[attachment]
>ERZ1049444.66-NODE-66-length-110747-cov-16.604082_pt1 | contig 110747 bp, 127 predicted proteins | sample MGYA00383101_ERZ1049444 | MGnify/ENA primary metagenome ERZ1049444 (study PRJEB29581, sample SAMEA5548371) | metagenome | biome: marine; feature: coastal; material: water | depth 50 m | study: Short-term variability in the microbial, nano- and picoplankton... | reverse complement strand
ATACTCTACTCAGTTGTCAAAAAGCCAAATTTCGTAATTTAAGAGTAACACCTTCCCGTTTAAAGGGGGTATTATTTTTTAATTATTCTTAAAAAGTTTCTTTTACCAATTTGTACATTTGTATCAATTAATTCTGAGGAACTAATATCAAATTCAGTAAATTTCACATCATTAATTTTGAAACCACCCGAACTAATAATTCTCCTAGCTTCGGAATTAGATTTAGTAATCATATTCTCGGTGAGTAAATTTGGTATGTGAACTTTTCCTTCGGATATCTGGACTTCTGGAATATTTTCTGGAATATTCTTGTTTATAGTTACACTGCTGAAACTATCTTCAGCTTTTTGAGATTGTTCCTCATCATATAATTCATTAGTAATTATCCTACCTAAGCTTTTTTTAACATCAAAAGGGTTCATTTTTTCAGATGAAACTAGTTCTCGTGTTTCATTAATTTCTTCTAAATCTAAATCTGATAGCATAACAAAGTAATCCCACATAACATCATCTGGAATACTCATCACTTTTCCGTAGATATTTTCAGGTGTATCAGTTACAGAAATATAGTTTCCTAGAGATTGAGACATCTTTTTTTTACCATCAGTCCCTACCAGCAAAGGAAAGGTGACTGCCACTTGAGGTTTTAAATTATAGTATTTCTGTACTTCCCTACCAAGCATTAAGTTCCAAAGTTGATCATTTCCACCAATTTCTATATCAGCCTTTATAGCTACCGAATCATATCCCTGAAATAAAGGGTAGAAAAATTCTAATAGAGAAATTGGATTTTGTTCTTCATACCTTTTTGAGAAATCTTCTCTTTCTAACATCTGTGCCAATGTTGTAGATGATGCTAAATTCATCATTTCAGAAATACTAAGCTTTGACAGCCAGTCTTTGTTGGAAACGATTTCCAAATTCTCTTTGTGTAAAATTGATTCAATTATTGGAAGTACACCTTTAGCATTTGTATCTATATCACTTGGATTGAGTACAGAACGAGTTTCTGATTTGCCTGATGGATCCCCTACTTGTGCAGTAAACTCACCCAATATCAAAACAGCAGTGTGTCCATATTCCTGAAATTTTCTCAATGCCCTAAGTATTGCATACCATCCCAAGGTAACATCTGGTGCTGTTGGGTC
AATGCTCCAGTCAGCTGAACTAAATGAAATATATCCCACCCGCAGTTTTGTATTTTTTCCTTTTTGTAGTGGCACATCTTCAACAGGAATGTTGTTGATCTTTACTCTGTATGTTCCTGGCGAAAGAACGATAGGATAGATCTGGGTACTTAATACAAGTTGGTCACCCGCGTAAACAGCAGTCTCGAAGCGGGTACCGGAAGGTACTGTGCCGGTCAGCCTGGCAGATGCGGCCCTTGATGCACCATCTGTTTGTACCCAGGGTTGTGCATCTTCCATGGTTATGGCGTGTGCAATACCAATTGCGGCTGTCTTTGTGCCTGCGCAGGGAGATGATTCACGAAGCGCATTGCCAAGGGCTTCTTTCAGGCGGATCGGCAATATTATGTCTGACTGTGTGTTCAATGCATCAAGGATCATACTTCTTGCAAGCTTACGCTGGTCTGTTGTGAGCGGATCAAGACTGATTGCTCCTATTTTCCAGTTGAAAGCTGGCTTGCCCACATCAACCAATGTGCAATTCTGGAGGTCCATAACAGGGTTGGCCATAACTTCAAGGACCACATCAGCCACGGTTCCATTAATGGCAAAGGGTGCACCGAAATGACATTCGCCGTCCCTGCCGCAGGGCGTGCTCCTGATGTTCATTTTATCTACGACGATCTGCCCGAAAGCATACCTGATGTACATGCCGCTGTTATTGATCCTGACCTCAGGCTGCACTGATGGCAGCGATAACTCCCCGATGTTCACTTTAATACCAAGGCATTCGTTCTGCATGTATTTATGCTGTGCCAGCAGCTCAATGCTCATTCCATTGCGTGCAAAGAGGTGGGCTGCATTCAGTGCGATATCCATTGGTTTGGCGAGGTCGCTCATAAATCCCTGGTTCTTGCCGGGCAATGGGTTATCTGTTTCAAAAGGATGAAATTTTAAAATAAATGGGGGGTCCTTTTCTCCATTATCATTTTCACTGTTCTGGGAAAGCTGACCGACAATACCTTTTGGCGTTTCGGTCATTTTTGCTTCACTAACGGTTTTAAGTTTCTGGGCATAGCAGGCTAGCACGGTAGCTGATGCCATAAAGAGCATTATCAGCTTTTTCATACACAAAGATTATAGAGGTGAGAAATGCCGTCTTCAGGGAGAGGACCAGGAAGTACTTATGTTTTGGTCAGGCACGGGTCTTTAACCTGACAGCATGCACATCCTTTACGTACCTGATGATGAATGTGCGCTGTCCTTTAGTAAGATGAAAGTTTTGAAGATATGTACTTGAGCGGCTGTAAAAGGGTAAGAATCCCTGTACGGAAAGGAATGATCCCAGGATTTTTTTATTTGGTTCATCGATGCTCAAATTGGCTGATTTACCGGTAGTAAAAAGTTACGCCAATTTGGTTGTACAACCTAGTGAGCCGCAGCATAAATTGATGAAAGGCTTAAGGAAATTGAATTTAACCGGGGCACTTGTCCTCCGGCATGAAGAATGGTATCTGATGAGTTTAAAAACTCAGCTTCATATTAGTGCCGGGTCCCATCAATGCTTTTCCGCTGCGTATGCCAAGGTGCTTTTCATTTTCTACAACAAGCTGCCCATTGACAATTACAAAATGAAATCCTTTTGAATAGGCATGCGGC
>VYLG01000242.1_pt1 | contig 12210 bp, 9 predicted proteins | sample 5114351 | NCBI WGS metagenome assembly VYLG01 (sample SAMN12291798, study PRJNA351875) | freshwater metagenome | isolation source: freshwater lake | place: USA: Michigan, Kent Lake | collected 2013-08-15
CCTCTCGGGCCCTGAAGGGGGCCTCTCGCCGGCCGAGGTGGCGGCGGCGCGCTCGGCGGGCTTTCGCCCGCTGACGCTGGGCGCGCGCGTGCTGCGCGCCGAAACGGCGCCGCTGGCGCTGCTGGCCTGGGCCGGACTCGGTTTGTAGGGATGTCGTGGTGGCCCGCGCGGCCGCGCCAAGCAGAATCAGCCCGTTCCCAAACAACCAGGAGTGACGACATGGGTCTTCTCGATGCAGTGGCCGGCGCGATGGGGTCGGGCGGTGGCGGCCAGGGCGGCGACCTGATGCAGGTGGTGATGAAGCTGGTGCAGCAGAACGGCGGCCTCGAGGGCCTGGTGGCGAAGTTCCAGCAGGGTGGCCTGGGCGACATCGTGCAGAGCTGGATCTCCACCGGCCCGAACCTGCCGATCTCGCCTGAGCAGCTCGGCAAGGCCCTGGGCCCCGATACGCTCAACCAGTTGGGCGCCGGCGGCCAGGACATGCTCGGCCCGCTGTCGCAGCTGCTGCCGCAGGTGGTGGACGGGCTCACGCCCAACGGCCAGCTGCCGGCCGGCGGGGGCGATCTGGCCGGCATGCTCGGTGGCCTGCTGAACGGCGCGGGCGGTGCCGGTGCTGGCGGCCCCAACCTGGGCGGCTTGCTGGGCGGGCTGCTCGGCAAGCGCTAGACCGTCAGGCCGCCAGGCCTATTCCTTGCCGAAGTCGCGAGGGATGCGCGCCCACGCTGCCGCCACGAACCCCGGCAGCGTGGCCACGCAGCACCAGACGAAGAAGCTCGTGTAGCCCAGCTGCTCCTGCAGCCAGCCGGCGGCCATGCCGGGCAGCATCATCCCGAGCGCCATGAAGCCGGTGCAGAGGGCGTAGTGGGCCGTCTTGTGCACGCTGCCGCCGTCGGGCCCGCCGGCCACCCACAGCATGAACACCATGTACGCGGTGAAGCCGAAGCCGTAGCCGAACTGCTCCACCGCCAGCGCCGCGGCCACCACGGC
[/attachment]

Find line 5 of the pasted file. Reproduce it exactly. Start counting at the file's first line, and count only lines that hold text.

CCTCTCGGGCCCTGAAGGGGGCCTCTCGCCGGCCGAGGTGGCGGCGGCGCGCTCGGCGGGCTTTCGCCCGCTGACGCTGGGCGCGCGCGTGCTGCGCGCCGAAACGGCGCCGCTGGCGCTGCTGGCCTGGGCCGGACTCGGTTTGTAGGGATGTCGTGGTGGCCCGCGCGGCCGCGCCAAGCAGAATCAGCCCGTTCCCAAACAACCAGGAGTGACGACATGGGTCTTCTCGATGCAGTGGCCGGCGCGATGGGGTCGGGCGGTGGCGGCCAGGGCGGCGACCTGATGCAGGTGGTGATGAAGCTGGTGCAGCAGAACGGCGGCCTCGAGGGCCTGGTGGCGAAGTTCCAGCAGGGTGGCCTGGGCGACATCGTGCAGAGCTGGATCTCCACCGGCCCGAACCTGCCGATCTCGCCTGAGCAGCTCGGCAAGGCCCTGGGCCCCGATACGCTCAACCAGTTGGGCGCCGGCGGCCAGGACATGCTCGGCCCGCTGTCGCAGCTGCTGCCGCAGGTGGTGGACGGGCTCACGCCCAACGGCCAGCTGCCGGCCGGCGGGGGCGATCTGGCCGGCATGCTCGGTGGCCTGCTGAACGGCGCGGGCGGTGCCGGTGCTGGCGGCCCCAACCTGGGCGGCTTGCTGGGCGGGCTGCTCGGCAAGCGCTAGACCGTCAGGCCGCCAGGCCTATTCCTTGCCGAAGTCGCGAGGGATGCGCGCCCACGCTGCCGCCACGAACCCCGGCAGCGTGGCCACGCAGCACCAGACGAAGAAGCTCGTGTAGCCCAGCTGCTCCTGCAGCCAGCCGGCGGCCATGCCGGGCAGCATCATCCCGAGCGCCATGAAGCCGGTGCAGAGGGCGTAGTGGGCCGTCTTGTGCACGCTGCCGCCGTCGGGCCCGCCGGCCACCCACAGCATGAACACCATGTACGCGGTGAAGCCGAAGCCGTAGCCGAACTGCTCCACCGCCAGCGCCGCGGCCACCACGGC